Conclusion

As we can see, the raw power of our brain’s cognitions allows us to not only navigate through our natural world but also navigate successfully in video games. Learning schemas, stimulating our memory, and taking advantage of our attentional systems all apply in the real world and the gaming world. With that being said the neural representation of our experience is so vivid that no matter what context we are in we can take the power of our brain with us. If one is successful at playing video games, the cognitive skills developed in that context can be used to be successful at other tasks driven by our cognition.

[insert logic model here]

 

Works Cited

Blumberg, F., Flynn, R., Kleinknecht, E., & Ricker, A. (2019). Cognitive development and gaming in the digital age. Ubiquitous Learning, 12(2), 39-50.

Daryl. (2018). Why you’re bad at exams…but are great at video games! Retrieved from https://www.youtube.com/watch?v=r_uH-C5MZRA&list=PLwABHajSLTc_azm6OMmV0aLZLPcAN4fqY&index=3&t=0s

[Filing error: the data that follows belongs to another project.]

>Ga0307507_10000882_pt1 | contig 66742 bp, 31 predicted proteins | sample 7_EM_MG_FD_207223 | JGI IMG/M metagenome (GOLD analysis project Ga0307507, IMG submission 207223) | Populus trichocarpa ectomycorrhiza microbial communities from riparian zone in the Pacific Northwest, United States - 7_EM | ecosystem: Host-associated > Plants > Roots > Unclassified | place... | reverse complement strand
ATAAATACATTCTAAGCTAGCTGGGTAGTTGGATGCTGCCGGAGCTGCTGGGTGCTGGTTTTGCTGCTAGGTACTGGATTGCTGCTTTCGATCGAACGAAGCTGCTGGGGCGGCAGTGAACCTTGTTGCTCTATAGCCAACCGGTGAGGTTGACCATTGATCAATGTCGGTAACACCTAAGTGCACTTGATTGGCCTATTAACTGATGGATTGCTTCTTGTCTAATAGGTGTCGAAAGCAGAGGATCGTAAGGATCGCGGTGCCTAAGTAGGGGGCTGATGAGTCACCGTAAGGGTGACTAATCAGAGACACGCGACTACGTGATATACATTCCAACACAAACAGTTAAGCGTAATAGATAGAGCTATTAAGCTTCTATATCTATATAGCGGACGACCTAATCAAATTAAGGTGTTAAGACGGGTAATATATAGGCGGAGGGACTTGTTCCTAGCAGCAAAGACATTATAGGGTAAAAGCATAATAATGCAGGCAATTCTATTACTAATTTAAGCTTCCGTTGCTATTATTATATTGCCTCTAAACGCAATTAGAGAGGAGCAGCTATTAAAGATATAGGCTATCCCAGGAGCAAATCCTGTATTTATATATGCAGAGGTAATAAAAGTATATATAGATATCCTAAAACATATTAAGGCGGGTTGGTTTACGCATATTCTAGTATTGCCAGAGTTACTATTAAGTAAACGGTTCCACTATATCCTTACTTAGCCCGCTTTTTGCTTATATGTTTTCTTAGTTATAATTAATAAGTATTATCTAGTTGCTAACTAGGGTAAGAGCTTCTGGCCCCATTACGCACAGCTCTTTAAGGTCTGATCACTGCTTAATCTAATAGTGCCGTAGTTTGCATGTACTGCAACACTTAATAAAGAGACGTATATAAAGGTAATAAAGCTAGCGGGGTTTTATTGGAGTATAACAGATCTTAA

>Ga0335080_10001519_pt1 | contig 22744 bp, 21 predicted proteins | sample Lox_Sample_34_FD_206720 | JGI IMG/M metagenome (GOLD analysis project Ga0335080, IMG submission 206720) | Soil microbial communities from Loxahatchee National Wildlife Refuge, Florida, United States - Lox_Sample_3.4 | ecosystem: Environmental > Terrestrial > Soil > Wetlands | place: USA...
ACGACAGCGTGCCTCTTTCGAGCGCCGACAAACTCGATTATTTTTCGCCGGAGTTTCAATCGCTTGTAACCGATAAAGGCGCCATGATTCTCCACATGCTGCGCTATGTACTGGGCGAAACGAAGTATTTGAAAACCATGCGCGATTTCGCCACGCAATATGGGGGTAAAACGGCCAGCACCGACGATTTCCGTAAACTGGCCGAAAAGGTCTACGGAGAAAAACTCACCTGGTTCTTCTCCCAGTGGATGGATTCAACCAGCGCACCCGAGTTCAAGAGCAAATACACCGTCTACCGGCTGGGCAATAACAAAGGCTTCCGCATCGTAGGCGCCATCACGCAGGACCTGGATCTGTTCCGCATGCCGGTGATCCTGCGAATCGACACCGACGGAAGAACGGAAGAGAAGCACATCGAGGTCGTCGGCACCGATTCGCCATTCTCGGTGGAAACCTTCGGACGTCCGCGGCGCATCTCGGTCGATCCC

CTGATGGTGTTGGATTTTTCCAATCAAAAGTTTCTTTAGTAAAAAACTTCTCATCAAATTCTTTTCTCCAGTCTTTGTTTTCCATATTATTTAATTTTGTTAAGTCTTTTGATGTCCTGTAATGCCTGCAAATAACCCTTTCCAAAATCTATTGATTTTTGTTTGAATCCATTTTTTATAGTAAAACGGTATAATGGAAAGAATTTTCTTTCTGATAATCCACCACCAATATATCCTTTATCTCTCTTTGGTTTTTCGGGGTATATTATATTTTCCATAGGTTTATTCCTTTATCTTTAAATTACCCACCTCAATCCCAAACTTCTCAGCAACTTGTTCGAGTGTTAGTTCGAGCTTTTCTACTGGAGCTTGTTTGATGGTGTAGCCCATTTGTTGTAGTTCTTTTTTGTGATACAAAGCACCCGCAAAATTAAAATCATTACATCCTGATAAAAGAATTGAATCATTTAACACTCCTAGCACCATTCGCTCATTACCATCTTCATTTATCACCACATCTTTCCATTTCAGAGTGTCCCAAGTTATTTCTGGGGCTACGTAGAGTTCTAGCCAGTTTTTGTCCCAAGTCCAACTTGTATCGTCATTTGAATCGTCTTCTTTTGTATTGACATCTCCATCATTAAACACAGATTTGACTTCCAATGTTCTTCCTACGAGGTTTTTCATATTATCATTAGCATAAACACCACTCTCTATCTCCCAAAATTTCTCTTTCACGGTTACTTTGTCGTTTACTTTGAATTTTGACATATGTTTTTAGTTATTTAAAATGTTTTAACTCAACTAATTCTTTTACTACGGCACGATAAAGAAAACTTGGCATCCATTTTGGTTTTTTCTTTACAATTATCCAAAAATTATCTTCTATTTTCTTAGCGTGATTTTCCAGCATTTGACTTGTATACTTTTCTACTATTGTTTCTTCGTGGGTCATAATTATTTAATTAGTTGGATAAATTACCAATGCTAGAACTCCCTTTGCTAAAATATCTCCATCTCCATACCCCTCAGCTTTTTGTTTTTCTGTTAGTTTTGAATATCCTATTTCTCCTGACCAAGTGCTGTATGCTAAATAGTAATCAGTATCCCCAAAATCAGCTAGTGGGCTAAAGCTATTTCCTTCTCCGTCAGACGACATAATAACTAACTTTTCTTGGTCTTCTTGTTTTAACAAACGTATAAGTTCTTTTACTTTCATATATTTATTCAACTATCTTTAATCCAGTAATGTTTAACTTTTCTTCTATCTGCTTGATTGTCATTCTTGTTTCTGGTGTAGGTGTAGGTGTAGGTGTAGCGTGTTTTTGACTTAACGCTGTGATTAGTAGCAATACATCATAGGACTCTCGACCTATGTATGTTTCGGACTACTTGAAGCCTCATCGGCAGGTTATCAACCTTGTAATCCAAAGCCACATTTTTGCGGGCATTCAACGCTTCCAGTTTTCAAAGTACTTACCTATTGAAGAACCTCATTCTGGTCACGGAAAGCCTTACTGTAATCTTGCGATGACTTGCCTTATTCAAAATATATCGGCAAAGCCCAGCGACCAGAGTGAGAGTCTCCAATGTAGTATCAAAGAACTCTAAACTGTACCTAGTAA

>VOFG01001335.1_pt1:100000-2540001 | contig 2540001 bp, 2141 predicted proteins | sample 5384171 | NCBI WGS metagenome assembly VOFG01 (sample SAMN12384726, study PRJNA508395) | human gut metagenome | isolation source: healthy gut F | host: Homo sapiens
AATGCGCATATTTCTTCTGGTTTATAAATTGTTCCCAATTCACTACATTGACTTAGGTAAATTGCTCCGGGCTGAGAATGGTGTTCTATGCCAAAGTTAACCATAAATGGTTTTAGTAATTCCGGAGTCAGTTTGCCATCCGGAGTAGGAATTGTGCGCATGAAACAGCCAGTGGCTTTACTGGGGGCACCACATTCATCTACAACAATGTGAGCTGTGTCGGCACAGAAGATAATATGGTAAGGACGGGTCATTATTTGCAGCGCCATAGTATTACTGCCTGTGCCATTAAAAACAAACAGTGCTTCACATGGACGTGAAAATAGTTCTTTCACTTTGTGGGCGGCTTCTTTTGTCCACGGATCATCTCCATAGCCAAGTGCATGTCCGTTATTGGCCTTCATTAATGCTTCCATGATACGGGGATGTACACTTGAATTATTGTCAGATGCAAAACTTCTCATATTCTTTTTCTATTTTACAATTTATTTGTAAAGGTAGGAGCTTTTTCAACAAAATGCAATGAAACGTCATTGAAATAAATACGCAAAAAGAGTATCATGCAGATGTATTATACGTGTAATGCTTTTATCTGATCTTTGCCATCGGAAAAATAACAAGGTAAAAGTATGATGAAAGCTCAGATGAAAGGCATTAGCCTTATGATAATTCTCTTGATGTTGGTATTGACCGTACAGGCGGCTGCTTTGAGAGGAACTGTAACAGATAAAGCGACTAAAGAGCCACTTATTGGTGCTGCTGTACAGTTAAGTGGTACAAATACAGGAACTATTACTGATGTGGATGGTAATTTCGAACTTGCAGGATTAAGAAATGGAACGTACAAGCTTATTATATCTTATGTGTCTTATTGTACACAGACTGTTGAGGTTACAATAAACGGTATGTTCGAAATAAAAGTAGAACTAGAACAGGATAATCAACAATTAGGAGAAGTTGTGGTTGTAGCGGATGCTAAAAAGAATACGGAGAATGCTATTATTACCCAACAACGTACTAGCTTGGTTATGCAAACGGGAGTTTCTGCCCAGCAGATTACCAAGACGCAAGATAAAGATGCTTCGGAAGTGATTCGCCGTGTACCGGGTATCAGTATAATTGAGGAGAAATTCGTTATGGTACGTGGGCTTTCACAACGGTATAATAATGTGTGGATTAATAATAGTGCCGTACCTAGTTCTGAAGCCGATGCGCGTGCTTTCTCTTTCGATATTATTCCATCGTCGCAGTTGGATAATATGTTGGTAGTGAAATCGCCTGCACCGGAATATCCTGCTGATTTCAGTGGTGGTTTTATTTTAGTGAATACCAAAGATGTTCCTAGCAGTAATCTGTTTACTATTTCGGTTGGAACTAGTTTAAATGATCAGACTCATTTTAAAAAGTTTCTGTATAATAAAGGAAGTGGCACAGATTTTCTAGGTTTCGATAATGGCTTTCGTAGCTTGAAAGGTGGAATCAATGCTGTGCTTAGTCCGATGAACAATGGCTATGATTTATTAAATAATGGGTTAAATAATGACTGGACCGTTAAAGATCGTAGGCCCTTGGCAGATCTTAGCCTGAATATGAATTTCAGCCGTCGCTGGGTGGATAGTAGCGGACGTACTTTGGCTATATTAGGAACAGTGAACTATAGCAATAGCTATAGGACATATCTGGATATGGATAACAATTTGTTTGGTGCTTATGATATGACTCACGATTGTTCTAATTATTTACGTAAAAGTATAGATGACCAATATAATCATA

Goldstein, E. (2019). Attention. Cognitive Psychology: Connecting Mind, Research, and Everyday Experience, 93-127. Boston, MA: Cengage Learning, Inc

Goldstein, E. (2019). Cognitive neuroscience. Cognitive Psychology: Connecting Mind, Research, and Everyday Experience, 25-57. Boston, MA: Cengage Learning, Inc.

Goldstein, E. (2019). Everyday memory and memory errors. Cognitive Psychology: Connecting Mind, Research, and Everyday Experience, 225-260. Boston, MA: Cengage Learning, Inc.

Goldstein, E. (2019). Introduction to cognitive psychology. Cognitive Psychology: Connecting Mind, Research, and Everyday Experience, 3-22. Boston, MA: Cengage Learning, Inc.

Goldstein, E. (2019). LTM: Encoding, retrieval, and consolidation. Cognitive Psychology: Connecting Mind, Research, and Everyday Experience, 161-189. Boston, MA: Cengage Learning, Inc.

Goldstein, E. (2019). Long-term memory: Structure. Cognitive Psychology: Connecting Mind, Research, and Everyday Experience, 191-222. Boston, MA: Cengage Learning, Inc.